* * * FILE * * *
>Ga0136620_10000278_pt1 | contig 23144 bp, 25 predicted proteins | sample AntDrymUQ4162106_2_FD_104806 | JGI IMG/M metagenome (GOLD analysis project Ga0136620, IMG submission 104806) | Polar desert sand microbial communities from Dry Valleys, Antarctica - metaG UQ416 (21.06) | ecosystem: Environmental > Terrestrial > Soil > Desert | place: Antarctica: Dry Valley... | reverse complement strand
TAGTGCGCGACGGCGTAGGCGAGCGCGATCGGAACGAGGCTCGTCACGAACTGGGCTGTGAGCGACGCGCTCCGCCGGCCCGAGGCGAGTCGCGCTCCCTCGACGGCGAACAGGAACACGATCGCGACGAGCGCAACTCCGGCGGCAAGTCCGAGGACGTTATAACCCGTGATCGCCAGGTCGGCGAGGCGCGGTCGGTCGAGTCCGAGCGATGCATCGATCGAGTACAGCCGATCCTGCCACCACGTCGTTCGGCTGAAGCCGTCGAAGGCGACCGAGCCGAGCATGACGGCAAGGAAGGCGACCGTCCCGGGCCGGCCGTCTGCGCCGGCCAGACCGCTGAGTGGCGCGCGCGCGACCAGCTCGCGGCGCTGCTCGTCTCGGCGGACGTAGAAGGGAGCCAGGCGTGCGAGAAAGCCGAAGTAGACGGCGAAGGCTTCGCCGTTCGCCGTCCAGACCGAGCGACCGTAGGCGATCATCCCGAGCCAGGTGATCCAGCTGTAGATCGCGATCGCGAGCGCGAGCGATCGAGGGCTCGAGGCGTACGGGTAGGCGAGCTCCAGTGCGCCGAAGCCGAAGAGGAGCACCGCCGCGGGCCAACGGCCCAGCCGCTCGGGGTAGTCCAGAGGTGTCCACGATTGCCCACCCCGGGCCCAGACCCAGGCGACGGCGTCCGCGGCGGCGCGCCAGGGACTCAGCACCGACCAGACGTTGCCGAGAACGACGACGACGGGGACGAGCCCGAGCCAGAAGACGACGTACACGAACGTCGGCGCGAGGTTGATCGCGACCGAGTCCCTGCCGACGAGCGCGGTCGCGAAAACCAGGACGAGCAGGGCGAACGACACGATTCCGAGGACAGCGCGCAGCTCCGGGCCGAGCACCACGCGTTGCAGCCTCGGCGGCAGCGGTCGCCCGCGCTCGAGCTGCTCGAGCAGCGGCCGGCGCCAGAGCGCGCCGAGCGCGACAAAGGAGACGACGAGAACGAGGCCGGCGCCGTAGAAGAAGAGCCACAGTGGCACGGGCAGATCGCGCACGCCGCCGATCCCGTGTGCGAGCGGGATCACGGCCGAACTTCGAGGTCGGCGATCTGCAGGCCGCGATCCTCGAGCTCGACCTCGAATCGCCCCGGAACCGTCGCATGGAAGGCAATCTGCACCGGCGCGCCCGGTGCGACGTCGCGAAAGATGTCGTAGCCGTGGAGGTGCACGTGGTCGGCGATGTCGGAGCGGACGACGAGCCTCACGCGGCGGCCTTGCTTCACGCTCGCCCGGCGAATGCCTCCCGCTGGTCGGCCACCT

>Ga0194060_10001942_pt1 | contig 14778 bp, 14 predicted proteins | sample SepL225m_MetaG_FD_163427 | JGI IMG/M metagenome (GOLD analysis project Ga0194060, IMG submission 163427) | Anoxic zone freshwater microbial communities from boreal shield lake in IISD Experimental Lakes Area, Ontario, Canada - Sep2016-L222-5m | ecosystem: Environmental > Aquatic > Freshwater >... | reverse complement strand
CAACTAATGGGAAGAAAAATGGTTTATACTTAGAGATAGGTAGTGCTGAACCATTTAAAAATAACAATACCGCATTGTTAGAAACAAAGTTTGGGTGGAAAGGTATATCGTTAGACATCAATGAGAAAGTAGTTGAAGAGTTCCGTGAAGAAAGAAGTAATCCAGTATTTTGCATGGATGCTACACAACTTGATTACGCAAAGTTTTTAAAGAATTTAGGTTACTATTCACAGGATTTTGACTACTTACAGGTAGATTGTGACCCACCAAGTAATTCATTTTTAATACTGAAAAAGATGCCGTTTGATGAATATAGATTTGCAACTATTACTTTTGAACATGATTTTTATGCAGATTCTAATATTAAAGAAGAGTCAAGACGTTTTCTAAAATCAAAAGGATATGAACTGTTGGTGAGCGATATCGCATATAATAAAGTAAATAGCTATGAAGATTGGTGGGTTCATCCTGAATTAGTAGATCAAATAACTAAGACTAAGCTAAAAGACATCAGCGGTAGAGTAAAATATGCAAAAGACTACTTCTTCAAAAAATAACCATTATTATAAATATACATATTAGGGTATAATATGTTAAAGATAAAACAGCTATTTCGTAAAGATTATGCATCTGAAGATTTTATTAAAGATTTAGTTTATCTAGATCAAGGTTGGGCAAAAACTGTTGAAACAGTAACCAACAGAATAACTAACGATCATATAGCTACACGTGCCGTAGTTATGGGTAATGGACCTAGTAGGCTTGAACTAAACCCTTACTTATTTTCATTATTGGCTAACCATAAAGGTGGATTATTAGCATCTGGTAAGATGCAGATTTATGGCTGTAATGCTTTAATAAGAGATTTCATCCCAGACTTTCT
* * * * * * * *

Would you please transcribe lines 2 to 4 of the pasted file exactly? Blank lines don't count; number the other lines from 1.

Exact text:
TAGTGCGCGACGGCGTAGGCGAGCGCGATCGGAACGAGGCTCGTCACGAACTGGGCTGTGAGCGACGCGCTCCGCCGGCCCGAGGCGAGTCGCGCTCCCTCGACGGCGAACAGGAACACGATCGCGACGAGCGCAACTCCGGCGGCAAGTCCGAGGACGTTATAACCCGTGATCGCCAGGTCGGCGAGGCGCGGTCGGTCGAGTCCGAGCGATGCATCGATCGAGTACAGCCGATCCTGCCACCACGTCGTTCGGCTGAAGCCGTCGAAGGCGACCGAGCCGAGCATGACGGCAAGGAAGGCGACCGTCCCGGGCCGGCCGTCTGCGCCGGCCAGACCGCTGAGTGGCGCGCGCGCGACCAGCTCGCGGCGCTGCTCGTCTCGGCGGACGTAGAAGGGAGCCAGGCGTGCGAGAAAGCCGAAGTAGACGGCGAAGGCTTCGCCGTTCGCCGTCCAGACCGAGCGACCGTAGGCGATCATCCCGAGCCAGGTGATCCAGCTGTAGATCGCGATCGCGAGCGCGAGCGATCGAGGGCTCGAGGCGTACGGGTAGGCGAGCTCCAGTGCGCCGAAGCCGAAGAGGAGCACCGCCGCGGGCCAACGGCCCAGCCGCTCGGGGTAGTCCAGAGGTGTCCACGATTGCCCACCCCGGGCCCAGACCCAGGCGACGGCGTCCGCGGCGGCGCGCCAGGGACTCAGCACCGACCAGACGTTGCCGAGAACGACGACGACGGGGACGAGCCCGAGCCAGAAGACGACGTACACGAACGTCGGCGCGAGGTTGATCGCGACCGAGTCCCTGCCGACGAGCGCGGTCGCGAAAACCAGGACGAGCAGGGCGAACGACACGATTCCGAGGACAGCGCGCAGCTCCGGGCCGAGCACCACGCGTTGCAGCCTCGGCGGCAGCGGTCGCCCGCGCTCGAGCTGCTCGAGCAGCGGCCGGCGCCAGAGCGCGCCGAGCGCGACAAAGGAGACGACGAGAACGAGGCCGGCGCCGTAGAAGAAGAGCCACAGTGGCACGGGCAGATCGCGCACGCCGCCGATCCCGTGTGCGAGCGGGATCACGGCCGAACTTCGAGGTCGGCGATCTGCAGGCCGCGATCCTCGAGCTCGACCTCGAATCGCCCCGGAACCGTCGCATGGAAGGCAATCTGCACCGGCGCGCCCGGTGCGACGTCGCGAAAGATGTCGTAGCCGTGGAGGTGCACGTGGTCGGCGATGTCGGAGCGGACGACGAGCCTCACGCGGCGGCCTTGCTTCACGCTCGCCCGGCGAATGCCTCCCGCTGGTCGGCCACCT

>Ga0194060_10001942_pt1 | contig 14778 bp, 14 predicted proteins | sample SepL225m_MetaG_FD_163427 | JGI IMG/M metagenome (GOLD analysis project Ga0194060, IMG submission 163427) | Anoxic zone freshwater microbial communities from boreal shield lake in IISD Experimental Lakes Area, Ontario, Canada - Sep2016-L222-5m | ecosystem: Environmental > Aquatic > Freshwater >... | reverse complement strand
CAACTAATGGGAAGAAAAATGGTTTATACTTAGAGATAGGTAGTGCTGAACCATTTAAAAATAACAATACCGCATTGTTAGAAACAAAGTTTGGGTGGAAAGGTATATCGTTAGACATCAATGAGAAAGTAGTTGAAGAGTTCCGTGAAGAAAGAAGTAATCCAGTATTTTGCATGGATGCTACACAACTTGATTACGCAAAGTTTTTAAAGAATTTAGGTTACTATTCACAGGATTTTGACTACTTACAGGTAGATTGTGACCCACCAAGTAATTCATTTTTAATACTGAAAAAGATGCCGTTTGATGAATATAGATTTGCAACTATTACTTTTGAACATGATTTTTATGCAGATTCTAATATTAAAGAAGAGTCAAGACGTTTTCTAAAATCAAAAGGATATGAACTGTTGGTGAGCGATATCGCATATAATAAAGTAAATAGCTATGAAGATTGGTGGGTTCATCCTGAATTAGTAGATCAAATAACTAAGACTAAGCTAAAAGACATCAGCGGTAGAGTAAAATATGCAAAAGACTACTTCTTCAAAAAATAACCATTATTATAAATATACATATTAGGGTATAATATGTTAAAGATAAAACAGCTATTTCGTAAAGATTATGCATCTGAAGATTTTATTAAAGATTTAGTTTATCTAGATCAAGGTTGGGCAAAAACTGTTGAAACAGTAACCAACAGAATAACTAACGATCATATAGCTACACGTGCCGTAGTTATGGGTAATGGACCTAGTAGGCTTGAACTAAACCCTTACTTATTTTCATTATTGGCTAACCATAAAGGTGGATTATTAGCATCTGGTAAGATGCAGATTTATGGCTGTAATGCTTTAATAAGAGATTTCATCCCAGACTTTCT